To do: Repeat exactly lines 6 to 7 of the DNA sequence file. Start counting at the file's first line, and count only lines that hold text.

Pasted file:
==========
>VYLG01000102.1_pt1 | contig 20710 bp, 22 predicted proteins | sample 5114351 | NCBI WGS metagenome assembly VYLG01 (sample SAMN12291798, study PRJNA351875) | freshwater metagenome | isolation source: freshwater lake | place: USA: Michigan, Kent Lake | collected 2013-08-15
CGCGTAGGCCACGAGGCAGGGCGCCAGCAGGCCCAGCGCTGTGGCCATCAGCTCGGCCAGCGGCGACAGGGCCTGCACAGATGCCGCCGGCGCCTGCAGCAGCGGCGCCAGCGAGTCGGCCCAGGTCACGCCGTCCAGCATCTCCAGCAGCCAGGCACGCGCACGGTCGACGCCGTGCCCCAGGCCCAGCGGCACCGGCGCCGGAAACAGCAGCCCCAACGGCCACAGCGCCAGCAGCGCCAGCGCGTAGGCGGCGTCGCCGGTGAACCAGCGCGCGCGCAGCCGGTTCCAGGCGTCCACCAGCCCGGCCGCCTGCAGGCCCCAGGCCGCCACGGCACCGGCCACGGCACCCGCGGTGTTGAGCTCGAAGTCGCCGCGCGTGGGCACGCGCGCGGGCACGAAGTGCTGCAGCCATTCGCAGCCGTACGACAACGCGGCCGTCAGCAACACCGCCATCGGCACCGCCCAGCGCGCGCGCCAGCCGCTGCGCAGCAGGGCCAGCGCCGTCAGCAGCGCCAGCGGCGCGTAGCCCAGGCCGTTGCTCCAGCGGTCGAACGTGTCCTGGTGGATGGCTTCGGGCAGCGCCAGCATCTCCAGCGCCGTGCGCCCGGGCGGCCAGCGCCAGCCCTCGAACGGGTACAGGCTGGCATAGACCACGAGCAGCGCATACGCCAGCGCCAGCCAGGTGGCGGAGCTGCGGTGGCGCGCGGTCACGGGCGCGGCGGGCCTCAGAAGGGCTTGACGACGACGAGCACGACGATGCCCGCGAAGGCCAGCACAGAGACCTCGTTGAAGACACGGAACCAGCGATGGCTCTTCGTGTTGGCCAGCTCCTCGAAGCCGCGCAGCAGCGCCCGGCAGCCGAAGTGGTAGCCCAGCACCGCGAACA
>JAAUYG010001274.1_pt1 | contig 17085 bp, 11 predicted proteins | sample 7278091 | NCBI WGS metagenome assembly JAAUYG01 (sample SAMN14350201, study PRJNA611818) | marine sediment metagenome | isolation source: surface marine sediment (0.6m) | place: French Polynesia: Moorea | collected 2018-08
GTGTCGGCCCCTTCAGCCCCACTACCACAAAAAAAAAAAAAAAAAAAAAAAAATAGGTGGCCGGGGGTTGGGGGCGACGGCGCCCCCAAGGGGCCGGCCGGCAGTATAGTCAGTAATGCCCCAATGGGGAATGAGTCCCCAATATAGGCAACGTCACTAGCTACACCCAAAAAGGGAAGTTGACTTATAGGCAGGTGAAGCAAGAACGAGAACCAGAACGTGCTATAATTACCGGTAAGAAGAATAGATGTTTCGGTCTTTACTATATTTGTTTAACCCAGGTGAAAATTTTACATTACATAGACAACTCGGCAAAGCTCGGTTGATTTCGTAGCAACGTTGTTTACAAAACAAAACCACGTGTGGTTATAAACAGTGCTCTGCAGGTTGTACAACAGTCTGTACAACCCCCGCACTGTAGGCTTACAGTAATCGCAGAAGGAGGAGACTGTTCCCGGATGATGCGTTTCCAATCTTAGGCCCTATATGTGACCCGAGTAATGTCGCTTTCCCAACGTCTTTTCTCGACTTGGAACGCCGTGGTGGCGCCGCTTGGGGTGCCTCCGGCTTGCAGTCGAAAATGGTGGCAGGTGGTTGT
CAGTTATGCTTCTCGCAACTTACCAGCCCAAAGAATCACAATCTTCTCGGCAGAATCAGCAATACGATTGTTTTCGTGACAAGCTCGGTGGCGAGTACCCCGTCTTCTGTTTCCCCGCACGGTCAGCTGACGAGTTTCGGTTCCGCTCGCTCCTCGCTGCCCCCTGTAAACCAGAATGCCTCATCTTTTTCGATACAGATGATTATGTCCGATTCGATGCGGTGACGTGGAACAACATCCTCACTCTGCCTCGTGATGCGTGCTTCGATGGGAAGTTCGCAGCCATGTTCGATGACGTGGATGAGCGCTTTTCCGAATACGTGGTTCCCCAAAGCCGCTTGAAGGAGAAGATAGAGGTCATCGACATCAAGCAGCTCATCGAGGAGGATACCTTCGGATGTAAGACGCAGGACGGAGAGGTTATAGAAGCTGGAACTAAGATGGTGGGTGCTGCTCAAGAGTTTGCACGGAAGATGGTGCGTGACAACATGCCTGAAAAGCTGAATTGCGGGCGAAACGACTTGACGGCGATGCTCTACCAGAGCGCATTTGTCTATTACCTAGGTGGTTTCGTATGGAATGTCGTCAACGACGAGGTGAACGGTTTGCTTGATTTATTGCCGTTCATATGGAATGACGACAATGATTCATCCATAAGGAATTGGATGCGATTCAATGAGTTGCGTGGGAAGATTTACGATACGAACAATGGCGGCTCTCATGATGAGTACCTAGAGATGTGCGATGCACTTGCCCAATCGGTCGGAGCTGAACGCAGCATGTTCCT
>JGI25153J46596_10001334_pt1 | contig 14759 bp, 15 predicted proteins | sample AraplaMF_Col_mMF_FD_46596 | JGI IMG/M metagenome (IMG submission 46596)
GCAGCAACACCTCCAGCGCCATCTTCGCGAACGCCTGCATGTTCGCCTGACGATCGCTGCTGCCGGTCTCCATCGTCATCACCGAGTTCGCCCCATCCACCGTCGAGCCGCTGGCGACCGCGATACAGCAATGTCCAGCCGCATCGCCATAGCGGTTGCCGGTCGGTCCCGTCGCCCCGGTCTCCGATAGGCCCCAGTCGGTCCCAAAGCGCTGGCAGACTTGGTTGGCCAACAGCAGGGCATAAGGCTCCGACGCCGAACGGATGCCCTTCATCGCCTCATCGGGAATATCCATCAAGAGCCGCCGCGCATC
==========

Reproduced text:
>JGI25153J46596_10001334_pt1 | contig 14759 bp, 15 predicted proteins | sample AraplaMF_Col_mMF_FD_46596 | JGI IMG/M metagenome (IMG submission 46596)
GCAGCAACACCTCCAGCGCCATCTTCGCGAACGCCTGCATGTTCGCCTGACGATCGCTGCTGCCGGTCTCCATCGTCATCACCGAGTTCGCCCCATCCACCGTCGAGCCGCTGGCGACCGCGATACAGCAATGTCCAGCCGCATCGCCATAGCGGTTGCCGGTCGGTCCCGTCGCCCCGGTCTCCGATAGGCCCCAGTCGGTCCCAAAGCGCTGGCAGACTTGGTTGGCCAACAGCAGGGCATAAGGCTCCGACGCCGAACGGATGCCCTTCATCGCCTCATCGGGAATATCCATCAAGAGCCGCCGCGCATC